The most recent ICSID award granting an application
for summary dismissal, issued in March 2017, was
the first time since 2010 that an ICSID tribunal
had disposed of a case in full on this basis.
This low success rate may reflect, at least in part,
a common concern that such decisions are
vulnerable to challenge for a lack of due process.
It remains to be seen whether the recent ICSID
dismissal is a harbinger of tribunals overcoming
that fear. As more institutions expressly support
summary dismissal, we expect tribunals will
become more willing to dismiss claims or defences
early when justified in doing so.
We also expect that this growing trend among
arbitral institutions to promote the dismissal of
unmeritorious claims at an early stage will make
arbitration a more appealing alternative in sectors
where litigation traditionally has been favoured.
This is particularly true in the financial services
industry, where institutions have been hesitant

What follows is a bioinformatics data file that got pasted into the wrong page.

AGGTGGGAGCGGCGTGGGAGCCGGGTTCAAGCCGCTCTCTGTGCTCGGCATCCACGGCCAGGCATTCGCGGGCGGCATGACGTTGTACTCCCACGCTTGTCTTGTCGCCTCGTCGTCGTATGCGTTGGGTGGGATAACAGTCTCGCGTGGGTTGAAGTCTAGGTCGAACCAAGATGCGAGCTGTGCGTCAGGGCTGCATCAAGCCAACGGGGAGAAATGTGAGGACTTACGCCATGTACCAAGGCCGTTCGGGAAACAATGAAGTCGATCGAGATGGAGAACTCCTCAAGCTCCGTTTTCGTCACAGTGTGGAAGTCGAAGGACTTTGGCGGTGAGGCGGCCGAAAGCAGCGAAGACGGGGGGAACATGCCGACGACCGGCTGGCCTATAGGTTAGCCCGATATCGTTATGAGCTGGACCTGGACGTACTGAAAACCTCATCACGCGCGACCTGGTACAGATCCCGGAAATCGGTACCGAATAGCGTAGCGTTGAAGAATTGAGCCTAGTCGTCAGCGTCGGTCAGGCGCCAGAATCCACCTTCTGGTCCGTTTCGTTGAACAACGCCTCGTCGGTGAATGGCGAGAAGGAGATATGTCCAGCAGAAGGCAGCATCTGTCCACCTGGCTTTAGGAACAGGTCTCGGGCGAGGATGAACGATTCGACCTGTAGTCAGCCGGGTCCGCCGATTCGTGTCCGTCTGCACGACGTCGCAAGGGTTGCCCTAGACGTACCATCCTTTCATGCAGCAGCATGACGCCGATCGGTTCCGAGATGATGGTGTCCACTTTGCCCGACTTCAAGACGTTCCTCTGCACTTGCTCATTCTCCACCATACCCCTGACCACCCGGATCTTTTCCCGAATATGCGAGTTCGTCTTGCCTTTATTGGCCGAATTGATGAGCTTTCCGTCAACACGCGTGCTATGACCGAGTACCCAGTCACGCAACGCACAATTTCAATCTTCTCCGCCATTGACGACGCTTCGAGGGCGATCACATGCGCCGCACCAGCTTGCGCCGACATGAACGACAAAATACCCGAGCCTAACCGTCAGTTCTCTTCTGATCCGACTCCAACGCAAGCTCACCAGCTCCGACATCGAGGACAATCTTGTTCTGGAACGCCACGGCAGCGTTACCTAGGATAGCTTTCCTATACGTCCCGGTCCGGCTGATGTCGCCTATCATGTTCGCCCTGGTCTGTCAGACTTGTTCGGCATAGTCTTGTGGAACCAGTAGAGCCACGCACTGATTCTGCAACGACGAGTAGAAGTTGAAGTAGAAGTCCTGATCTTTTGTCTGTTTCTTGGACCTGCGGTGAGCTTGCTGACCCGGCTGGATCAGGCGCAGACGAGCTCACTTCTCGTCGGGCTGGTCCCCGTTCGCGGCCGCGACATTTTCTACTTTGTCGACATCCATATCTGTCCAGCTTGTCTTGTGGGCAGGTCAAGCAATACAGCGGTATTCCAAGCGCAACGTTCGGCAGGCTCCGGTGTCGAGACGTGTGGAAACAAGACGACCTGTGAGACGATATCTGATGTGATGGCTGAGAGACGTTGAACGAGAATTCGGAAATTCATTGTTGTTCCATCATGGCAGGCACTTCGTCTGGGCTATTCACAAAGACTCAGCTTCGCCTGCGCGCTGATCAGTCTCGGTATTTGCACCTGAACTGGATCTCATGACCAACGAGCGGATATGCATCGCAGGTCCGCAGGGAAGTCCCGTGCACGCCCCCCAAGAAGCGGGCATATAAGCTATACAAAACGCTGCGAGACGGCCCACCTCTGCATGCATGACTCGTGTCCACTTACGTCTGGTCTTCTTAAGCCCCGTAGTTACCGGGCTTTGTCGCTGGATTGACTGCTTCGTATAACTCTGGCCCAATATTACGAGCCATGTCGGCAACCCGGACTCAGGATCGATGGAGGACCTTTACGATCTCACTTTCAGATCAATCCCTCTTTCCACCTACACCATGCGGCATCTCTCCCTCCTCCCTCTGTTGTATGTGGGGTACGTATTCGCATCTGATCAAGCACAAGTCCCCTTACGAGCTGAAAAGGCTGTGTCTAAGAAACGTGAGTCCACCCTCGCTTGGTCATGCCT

to use arbitration.
According to a November 2016 report by the ICC
Commission on which we have previously reported,
one of the key drawbacks of arbitration that
financial institutions identified was the perceived
inability to obtain summary dismissal of
unmeritorious claims or defences (as compared to,
for example, the availability of motions to dismiss
or to strike out in the courts of New York or London).
We have already seen evidence of increased use
of arbitration by financial institutions in recent
years: approximately 20 per cent of the cases filed
with the ICC in 2016 related to the finance and
insurance sector, up from 9.1 per cent in 2010.
In 2017, we represented a number of clients in the
financial services industry in both commercial
and investor-state arbitration proceedings under
various procedural rules, pointing to a trend for
2018 of increasing use of arbitration in this sector.
The expanding availability of summary dismissal
proceedings will only enhance that trend.
Summary dismissal gains ground: a welcome
development for financial institutions
We have already seen
evidence of increased use
of arbitration by financial
institutions in recent years.
Cases filed with the
ICC relating to the finance
and insurance sector